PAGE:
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Seven Years to Develop 22 Acres with 22 Left

The New York State Supreme Court in Brooklyn on Monday March 1, 2009 rejected the final legal challenge by homeowners and businesses to the state’s use of eminent domain for the $4.9 billion, 22-acre Atlantic Yards project (see TimesTopics for more). The news triggered a groundbreaking for March 11, 2009.

How much ground will be broken remains unknown to all, even the developer, Bruce Ratner is reportedly unsure.  One thing is sure, the general failure of effective criticism of the plan.  Perhaps this was in deference to the disruption of those whose lives and businesses are forever changed.  Perhaps not. Time remains to go on the record regarding the failure of super blocks and its architecture, or to examine the distracted inability of the MTA and the DOT to address serious public safety questions given the plan as it stands.

The Other 22

New York State officials will force the last 22 families and companies to move out of the Atlantic Yards project footprint if they don’t leave voluntarily by April 3, 2010.  It began with several hundred families and businesses, but Errol Lewis summed it all up best as a reporter for the Daily News and a long time observer of New York’s uniquely imprudent politic.

The seven-year slog leading up to today’s ribbon-cutting on the Atlantic Yards project demonstrates why New York must rethink and restructure the way it handles big land deals.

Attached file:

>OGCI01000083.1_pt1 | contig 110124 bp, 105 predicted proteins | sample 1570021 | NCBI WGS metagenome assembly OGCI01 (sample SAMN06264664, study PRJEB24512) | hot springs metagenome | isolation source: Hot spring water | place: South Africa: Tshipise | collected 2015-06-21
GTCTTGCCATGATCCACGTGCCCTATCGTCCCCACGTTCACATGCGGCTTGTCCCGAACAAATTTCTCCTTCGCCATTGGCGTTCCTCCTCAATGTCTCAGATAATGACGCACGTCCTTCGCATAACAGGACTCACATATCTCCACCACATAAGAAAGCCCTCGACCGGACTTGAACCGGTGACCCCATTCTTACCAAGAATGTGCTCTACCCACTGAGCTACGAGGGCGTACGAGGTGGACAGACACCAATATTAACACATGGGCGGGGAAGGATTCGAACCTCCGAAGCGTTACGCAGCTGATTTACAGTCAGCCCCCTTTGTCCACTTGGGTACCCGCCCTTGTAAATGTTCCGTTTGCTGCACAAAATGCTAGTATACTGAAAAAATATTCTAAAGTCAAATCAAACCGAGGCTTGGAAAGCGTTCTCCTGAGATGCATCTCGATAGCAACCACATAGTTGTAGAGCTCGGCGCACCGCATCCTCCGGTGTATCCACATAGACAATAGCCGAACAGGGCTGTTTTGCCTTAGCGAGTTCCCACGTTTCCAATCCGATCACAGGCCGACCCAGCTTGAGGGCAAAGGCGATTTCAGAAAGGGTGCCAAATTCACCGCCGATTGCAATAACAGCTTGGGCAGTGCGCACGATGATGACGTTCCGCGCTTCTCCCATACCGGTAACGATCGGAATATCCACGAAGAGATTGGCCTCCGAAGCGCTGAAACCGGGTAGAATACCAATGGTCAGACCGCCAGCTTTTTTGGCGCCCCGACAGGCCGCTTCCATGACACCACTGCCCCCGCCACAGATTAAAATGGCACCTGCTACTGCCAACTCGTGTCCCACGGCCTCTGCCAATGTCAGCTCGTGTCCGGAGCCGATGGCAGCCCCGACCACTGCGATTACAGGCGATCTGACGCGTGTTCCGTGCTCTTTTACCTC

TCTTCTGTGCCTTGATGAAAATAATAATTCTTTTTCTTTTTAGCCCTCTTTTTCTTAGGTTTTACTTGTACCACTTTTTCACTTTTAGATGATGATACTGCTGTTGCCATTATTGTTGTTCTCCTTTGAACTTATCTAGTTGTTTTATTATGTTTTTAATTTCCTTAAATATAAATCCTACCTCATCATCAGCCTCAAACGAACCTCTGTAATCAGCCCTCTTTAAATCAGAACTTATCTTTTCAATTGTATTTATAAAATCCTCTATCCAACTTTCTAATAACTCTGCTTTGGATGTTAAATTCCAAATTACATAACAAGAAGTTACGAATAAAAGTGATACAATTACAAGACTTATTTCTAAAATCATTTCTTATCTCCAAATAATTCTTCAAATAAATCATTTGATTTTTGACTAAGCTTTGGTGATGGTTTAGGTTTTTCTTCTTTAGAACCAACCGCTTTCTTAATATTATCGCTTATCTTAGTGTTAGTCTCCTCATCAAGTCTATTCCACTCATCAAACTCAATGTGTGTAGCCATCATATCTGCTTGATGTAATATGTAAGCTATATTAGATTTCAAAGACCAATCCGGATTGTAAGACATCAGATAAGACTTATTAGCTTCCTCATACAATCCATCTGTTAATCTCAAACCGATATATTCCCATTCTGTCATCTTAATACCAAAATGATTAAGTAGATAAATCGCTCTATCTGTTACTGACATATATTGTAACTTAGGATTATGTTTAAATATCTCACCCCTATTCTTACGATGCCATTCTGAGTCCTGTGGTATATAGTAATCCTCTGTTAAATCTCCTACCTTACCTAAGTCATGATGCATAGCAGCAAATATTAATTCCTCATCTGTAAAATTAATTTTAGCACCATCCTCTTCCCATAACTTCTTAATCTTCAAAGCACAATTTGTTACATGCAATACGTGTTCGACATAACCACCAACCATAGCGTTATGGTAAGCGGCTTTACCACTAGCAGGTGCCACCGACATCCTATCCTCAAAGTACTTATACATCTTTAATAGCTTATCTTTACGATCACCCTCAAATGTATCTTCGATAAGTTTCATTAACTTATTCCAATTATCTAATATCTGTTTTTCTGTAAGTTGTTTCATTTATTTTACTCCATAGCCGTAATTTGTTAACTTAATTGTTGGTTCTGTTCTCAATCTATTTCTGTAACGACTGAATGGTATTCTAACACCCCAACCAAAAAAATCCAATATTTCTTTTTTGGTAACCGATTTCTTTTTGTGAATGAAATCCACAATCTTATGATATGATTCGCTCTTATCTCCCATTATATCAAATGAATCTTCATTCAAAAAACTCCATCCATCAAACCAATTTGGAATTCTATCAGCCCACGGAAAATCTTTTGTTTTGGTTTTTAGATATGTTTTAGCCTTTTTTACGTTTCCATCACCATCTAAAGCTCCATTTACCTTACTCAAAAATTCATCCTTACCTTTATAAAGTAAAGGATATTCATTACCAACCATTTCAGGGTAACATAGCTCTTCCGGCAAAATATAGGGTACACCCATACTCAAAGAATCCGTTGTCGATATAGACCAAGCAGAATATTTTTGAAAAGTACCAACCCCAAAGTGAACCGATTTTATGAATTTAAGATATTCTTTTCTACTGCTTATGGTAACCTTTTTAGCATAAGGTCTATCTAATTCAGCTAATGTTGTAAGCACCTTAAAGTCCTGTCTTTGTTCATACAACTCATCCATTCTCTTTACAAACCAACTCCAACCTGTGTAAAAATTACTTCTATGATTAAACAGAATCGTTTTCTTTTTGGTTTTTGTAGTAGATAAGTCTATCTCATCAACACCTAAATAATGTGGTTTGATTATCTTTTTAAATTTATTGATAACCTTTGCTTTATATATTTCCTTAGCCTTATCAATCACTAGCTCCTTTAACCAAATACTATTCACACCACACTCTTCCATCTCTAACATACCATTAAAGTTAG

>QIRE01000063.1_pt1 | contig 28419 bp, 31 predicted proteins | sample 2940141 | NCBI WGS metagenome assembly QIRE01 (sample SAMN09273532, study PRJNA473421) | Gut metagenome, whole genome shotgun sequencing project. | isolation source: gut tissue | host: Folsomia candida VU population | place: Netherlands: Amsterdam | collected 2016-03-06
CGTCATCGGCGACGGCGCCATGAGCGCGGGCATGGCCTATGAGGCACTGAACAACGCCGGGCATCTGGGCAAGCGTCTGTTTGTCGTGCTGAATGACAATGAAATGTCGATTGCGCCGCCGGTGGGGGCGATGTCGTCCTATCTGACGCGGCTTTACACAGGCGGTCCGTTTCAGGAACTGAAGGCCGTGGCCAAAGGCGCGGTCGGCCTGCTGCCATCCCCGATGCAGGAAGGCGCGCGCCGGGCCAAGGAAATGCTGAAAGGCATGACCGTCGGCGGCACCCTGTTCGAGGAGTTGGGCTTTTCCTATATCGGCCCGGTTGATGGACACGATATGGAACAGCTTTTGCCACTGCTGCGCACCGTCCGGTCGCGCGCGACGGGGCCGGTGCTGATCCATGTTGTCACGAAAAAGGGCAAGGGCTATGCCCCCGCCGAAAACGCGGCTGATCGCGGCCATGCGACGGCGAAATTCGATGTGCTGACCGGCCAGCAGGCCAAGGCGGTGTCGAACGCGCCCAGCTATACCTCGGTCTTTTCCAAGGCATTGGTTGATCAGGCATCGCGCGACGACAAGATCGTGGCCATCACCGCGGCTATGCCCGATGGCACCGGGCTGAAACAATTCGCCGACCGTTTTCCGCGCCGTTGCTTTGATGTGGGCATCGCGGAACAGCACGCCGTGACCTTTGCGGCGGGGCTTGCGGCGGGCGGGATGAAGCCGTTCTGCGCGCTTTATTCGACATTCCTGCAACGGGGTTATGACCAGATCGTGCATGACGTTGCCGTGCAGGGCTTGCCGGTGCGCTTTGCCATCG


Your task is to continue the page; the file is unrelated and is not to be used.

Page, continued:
Nearly no one on either side of the debate over the planned 18,000-seat arena and 6,400 units of housing – not even the winning developer, Forest City Ratner – thinks the process was fair, balanced and rational.

There were too many lawsuits, too many unanswered questions and too many heated arguments. Worst of all, the years of bickering and delay have left behind bitterness and civic exhaustion just when we need energy, enthusiasm and public scrutiny to make Atlantic Yards a success.

I would have readers with an interest in the urban development process in general and in this part of Brooklyn specifically, to notice Errol’s criticism in this way. The enormously accurate criticisms of the Atlantic Yards plan from an architectural, urban planning and design point of view are ineffective. Despite grievous errors of design, the less evident event is the obituary of architectural criticism.

As Lewis points out, the measure of success is tragically blurred and the lessons learned are painfully slow and easily forgotten.  Our society has the authority to engage in the destruction of one community as a constitutionally guaranteed process for building a new one.

Lewis is right. We must question the current criterion that suggests we are actually making a place better or more life affirming or more environmentally sound, not just environmentally neutral.

We are currently limited to writing the postmortem. Given the desire to correct mistakes before they are made,  what steps could be taken to give a community affected more controls over a design and development process that the law of our land as already deemed inevitable? How can the rules of engagement for community development practices eliminate our tragic acceptance of collateral damage?

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